If this was all there was to the New Zealand honours system it would be bad enough. But there is worse. Military forces have long recognised that the best way to cover up an atrocity is to give medals for valour to those responsible. Thus the US military's first response to the My Lai massacre was to give commendations for bravery to the troops who carried out the massacre. In the same way, mass misappropriation of public assets under the Lange-Douglas government was followed up with the allocation of knighthoods to the principal offenders, including (Sir) Roger Douglas and (Sir) Michael Fay.
Titular honours, such as knighthoods are particularly odious because, by virtue of having to refer to a knight as "Sir Roger" or "Sir Michael" every polite citizen and journalist is more or less obliged to endorse the regime's corrupt judgement on the actions of people like Douglas and Fay. But any honours system, whether titular or otherwise, carries with it the same moral hazard. Honours tend, and are intended, to cement in a particular judgement about an individual's character or achievements. As such they are either unnecessary or dangerous to a fair, honest and objective judgement of history.
In short the honours system is a way of rewarding villains and coopting saints in the interests of the regime. There would be no place for it in a moral society. And in fact not all New Zealanders are taken in by the system. (Sir) Douglas Graham has complained that New Zealand tradesmen will always charge double when billing a titled client. While that may be a morally dubious position for a tradesman to adopt, it still signifies that there is a healthy egalitarian contempt for the honours system among ordinary New Zealanders - and even among a few of those who have been honoured.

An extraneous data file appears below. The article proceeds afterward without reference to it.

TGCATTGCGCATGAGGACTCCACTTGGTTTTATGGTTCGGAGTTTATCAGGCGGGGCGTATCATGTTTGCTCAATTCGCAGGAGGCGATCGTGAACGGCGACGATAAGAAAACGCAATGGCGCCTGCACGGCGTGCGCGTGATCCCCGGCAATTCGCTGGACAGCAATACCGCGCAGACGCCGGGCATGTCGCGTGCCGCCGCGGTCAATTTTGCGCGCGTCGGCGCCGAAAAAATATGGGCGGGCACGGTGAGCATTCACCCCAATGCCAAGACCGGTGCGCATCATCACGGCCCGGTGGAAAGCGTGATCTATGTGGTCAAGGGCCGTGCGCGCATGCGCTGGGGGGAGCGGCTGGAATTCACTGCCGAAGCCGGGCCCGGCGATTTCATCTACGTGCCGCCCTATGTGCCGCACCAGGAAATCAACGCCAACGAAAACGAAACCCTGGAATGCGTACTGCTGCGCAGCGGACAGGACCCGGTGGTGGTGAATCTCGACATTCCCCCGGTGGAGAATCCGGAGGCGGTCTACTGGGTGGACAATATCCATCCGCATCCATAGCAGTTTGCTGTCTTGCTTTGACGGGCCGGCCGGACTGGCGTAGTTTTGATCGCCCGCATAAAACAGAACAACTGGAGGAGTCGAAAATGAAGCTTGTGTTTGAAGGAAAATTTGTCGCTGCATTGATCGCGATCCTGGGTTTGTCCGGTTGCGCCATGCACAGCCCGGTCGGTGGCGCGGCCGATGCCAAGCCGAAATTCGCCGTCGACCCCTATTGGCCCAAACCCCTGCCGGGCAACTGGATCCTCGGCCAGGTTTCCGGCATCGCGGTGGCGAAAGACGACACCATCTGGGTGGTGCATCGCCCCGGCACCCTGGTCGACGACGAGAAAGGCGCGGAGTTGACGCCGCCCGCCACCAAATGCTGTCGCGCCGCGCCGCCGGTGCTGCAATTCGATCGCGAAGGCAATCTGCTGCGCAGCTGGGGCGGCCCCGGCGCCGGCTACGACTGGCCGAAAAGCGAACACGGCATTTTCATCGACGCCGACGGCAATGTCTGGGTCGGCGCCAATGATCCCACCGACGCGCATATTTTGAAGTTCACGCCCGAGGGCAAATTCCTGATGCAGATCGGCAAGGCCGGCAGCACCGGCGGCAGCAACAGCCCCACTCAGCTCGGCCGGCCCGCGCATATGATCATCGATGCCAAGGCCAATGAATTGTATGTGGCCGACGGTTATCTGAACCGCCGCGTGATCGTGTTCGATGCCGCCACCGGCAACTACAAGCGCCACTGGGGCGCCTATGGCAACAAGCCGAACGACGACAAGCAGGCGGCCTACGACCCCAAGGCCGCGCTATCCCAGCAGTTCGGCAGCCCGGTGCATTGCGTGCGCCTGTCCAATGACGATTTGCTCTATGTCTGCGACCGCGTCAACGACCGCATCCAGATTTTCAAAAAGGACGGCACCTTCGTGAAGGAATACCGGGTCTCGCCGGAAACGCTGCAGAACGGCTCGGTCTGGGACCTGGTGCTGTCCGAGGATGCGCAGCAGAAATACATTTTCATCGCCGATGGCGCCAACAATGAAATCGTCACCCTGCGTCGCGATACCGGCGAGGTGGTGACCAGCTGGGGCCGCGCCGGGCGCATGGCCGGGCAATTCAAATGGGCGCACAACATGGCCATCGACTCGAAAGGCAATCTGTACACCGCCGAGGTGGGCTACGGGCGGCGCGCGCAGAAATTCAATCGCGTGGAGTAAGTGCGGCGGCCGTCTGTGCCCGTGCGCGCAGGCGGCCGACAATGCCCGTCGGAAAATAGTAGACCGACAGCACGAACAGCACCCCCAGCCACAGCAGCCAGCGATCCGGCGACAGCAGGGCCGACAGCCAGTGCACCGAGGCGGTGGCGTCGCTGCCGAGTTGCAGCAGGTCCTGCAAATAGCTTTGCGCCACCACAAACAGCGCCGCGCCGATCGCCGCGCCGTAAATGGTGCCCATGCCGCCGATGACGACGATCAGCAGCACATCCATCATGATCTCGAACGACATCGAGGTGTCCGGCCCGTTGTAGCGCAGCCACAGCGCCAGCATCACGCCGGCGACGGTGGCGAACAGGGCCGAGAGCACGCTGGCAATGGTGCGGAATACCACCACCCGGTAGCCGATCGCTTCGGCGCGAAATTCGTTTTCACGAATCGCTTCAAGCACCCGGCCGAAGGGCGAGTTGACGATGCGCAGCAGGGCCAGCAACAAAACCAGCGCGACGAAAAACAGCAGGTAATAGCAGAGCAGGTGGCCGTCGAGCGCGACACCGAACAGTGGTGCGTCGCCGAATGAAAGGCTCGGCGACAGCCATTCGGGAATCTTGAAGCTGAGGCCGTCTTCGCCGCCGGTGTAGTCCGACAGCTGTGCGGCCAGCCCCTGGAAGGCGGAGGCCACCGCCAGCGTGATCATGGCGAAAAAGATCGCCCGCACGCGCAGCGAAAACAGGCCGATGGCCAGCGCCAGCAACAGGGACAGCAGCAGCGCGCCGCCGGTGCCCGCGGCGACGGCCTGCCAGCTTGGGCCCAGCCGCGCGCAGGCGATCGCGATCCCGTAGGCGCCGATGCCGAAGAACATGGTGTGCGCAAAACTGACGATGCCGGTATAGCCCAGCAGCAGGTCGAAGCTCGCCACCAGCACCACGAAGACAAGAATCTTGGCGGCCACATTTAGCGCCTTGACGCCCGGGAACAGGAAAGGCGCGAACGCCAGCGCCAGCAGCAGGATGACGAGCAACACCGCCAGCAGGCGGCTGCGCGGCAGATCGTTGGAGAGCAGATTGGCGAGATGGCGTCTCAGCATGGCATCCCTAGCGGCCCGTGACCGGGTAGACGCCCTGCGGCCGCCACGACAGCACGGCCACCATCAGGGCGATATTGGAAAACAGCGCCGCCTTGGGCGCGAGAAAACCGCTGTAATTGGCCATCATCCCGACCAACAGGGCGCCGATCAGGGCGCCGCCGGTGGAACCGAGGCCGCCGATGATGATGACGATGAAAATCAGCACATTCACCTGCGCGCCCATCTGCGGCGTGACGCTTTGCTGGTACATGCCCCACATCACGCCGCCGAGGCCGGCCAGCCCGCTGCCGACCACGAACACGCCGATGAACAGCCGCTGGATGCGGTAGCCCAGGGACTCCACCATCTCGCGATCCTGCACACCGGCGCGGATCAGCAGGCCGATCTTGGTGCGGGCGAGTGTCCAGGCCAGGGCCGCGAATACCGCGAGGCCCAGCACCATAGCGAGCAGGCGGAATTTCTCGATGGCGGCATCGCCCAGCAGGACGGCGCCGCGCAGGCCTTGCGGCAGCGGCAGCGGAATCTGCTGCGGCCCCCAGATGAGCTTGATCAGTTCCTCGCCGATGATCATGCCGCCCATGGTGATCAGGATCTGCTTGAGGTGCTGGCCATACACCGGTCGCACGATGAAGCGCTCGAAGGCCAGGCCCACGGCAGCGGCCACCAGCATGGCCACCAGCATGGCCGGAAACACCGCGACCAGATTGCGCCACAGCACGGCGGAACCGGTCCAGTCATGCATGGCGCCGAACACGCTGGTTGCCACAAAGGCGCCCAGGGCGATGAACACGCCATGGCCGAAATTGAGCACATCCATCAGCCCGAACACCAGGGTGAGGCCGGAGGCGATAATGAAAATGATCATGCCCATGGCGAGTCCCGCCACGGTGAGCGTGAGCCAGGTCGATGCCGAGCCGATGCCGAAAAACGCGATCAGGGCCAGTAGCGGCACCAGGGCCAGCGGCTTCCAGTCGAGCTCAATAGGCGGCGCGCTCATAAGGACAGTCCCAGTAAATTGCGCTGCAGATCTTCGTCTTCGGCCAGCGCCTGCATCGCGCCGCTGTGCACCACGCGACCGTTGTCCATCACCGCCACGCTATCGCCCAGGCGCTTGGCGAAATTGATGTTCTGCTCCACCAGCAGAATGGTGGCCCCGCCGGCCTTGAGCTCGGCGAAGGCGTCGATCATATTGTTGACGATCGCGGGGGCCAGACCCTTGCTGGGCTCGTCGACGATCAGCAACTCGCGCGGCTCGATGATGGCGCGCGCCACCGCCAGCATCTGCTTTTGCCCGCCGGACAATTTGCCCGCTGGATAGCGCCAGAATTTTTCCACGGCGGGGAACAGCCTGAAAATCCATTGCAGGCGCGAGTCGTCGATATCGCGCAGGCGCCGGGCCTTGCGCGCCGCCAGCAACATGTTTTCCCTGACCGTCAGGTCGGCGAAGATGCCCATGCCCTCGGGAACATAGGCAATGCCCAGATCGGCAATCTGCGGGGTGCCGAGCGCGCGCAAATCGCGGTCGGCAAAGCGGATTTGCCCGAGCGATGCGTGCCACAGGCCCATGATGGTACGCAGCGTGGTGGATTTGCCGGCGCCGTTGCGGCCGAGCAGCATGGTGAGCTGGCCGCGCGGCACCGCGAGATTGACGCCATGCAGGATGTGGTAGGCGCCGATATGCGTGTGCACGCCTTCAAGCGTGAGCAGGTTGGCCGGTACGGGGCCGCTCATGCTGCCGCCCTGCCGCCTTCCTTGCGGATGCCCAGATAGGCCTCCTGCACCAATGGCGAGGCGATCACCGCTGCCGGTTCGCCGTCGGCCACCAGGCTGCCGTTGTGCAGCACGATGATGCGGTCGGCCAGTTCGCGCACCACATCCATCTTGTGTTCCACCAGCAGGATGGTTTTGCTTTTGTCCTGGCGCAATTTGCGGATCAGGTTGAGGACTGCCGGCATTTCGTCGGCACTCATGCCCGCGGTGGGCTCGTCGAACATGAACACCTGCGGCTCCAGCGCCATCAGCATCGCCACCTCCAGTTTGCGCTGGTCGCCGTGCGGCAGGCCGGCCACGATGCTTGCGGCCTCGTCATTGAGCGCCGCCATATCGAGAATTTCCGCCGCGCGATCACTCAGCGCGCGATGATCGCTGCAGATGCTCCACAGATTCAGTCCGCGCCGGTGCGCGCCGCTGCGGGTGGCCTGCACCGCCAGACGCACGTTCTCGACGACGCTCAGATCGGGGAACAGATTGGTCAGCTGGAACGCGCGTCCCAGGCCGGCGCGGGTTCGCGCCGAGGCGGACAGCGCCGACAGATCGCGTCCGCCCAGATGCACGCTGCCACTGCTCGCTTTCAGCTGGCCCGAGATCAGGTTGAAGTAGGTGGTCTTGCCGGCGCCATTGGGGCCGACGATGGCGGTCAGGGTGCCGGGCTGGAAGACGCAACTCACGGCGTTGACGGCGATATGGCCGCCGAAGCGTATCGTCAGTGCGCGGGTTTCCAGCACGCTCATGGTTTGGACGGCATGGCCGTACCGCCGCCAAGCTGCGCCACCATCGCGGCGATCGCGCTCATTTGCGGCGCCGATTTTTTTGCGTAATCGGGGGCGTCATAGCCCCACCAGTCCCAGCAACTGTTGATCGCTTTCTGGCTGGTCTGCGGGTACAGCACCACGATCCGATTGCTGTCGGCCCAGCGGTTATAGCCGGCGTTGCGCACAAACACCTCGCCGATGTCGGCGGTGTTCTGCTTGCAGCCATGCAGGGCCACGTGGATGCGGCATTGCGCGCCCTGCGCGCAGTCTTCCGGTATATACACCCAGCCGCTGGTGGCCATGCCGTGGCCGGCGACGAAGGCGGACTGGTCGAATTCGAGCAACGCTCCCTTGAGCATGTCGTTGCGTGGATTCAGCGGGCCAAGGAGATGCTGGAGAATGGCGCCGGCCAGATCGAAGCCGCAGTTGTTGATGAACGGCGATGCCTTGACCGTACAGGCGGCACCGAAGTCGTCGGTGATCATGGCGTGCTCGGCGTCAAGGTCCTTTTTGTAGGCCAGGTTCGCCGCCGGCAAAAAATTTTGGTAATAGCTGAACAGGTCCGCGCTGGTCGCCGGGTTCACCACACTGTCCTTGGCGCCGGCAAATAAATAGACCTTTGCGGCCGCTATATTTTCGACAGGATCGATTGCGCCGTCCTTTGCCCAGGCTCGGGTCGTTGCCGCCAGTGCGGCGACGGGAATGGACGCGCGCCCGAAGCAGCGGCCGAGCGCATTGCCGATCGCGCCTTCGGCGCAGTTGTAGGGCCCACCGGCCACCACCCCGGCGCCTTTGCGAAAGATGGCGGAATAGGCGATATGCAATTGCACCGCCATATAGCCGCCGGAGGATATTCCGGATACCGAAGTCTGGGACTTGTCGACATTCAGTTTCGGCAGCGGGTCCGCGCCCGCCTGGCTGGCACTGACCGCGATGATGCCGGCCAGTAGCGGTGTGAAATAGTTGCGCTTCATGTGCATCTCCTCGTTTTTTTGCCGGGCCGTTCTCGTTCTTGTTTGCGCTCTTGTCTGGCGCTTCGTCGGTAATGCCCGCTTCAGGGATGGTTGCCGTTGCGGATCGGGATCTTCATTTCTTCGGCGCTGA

Most of those honoured implicitly acknowledge this strong sense of egalitarianism by insisting, with the same questionable sincerity as lottery winners, that they "still only want to be known as Jack" to their friends, that the honour "will make no difference" to how they live their lives and (rather less like lottery winners) that the honour is only accepted "on behalf of all those others who have contributed" to their success. Some ingenously claim that the title is only to be used to obtain "foreign recognition" or "professional recognition" which will be of benefit to New Zealand as a whole. The reality is that most of those who accept honours have simply succumbed to personal vanity. Alistair Taylor, who published a tome titled "Honoured by the Queen", which listed all the New Zealand recipients of state honours, half-jokingly remarked that nothing could be profitable than a book which appealed to the vanity of New Zealand's ruling classes.
The New Zealand honours system, with or without titles, has no redeeming features. There are many great and good New Zealanders, but they do not need to be paraded on the catwalk of the regime, and they should not allow themselves to turned into social icons. Nor should they allow themselves to be put in the position where they may be associated with those who have despoiled their country, sullies its reputation, and corrupted its society. They are human beings who may be stronger, braver, more enterprising, creative or industrious than their fellows and that should be the end of it.